New Capital Control Law Awaits Approval Of Lebanese Parliament

Capital Control Law Will Be Sent To Lebanese Parliament For Approval
The Daily Star/Mohamad Azakir

The International Monetary Fund (IMF) has made it clear that Lebanon must implement capital controls if it is to slow down its economic collapse.

Now, a draft law that heeds this advice is pending submission to Parliament for approval.

Regulating the flow of capital from Lebanon abroad is a crucial condition for Lebanon to receive the IMF’s much-needed financial support. This step, if followed through, will help stabilize the Lebanese pound and prop the economy.

Although some forms of capital control have been already imposed by Lebanese banks since late 2019, an official law regulating the restrictions has yet to emerge.

Member of Parliament Nicolas Nahas announced that a capital control draft bill is now ready to be submitted to the Finance and Budget parliamentary committee.

The bill, as Nahas told the Voice of Lebanon radio station, has been modified to fit the suggestions of the IMF.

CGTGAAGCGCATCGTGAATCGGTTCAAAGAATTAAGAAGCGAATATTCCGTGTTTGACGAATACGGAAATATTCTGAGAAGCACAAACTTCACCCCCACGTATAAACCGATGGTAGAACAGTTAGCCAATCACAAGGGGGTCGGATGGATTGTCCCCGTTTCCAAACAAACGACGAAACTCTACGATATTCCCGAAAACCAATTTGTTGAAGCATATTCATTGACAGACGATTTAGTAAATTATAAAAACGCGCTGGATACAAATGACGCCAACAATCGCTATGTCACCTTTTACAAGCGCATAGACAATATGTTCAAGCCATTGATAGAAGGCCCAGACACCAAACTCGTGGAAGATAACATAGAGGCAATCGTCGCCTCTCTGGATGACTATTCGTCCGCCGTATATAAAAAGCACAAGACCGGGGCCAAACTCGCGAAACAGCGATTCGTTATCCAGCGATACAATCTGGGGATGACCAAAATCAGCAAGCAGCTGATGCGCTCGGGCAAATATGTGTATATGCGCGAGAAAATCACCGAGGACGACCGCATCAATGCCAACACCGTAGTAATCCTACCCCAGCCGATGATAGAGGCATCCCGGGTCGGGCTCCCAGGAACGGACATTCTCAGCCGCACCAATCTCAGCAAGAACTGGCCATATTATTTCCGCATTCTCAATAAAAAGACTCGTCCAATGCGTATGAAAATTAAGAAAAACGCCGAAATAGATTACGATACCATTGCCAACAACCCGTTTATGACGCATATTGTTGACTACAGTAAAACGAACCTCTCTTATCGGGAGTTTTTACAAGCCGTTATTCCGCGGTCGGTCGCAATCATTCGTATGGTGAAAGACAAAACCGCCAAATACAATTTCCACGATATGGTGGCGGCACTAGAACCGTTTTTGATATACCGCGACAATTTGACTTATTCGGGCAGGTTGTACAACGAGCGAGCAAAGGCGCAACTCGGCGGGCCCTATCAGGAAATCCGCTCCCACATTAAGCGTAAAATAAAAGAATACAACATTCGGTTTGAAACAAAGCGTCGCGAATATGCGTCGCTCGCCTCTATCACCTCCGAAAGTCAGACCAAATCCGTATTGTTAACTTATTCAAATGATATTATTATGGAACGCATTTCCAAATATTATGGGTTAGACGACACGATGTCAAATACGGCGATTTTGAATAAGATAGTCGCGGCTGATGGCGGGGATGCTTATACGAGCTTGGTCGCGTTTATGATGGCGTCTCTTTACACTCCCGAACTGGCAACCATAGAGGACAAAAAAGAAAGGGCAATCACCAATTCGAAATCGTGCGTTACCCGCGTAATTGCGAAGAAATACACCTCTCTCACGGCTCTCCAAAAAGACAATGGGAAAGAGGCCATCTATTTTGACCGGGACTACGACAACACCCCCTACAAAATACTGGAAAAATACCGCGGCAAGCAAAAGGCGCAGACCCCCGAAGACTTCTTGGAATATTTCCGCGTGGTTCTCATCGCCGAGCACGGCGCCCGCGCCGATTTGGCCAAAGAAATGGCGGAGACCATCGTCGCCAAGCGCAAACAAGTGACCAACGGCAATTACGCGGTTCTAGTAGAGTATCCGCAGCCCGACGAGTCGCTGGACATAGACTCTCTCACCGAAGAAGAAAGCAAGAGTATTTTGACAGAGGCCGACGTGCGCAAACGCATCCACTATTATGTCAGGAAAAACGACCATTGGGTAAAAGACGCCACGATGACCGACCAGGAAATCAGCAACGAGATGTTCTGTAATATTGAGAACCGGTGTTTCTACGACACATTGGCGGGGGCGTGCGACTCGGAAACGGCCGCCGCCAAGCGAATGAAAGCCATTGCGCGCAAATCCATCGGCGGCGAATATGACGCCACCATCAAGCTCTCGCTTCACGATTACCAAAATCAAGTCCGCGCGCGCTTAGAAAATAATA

Meanwhile, the negotiation sessions between Lebanon and the IMF have already exceeded 16, apparently without a clear path forward.

The organization’s officials have repeatedly echoed what each of the two members of Lebanon’s negotiations team who resigned in June implied as a major cause of their resignations, namely the lack of a “genuine will to reform.”

Part of this problem lies in the incompatibility between the country’s loss estimates presented by the IMF and those presented by the Lebanese officials, who themselves have failed to agree about the magnitude of these losses.

The latest IMF-Lebanon meeting saw the IMF team’s leader angrily criticizing the performance of Central Bank Governor Riad Salameh and the Lebanese government as a whole.

A Senior EU-Diplomat even accused the Lebanese government of lacking seriousness, saying: “We have been begging them to behave like a normal state, and they are acting like they are selling us a carpet,” according to The Guardian.

MP Nahas recognized that the government lacked “foresight in this file” and insisted that the matter should be taken more seriously.

“Consensus is essential and very necessary at this stage between the government, the Finance Ministry, Banque du Liban, and the Association of Banks in Lebanon so that all of them can establish a roadmap for treatment and solution,” he stated.

While Lebanese politicians continue to disagree, the economy continues to slide into the abyss, taking with it the people, the infrastructure, and the much-awaited and much-needed tourism season.

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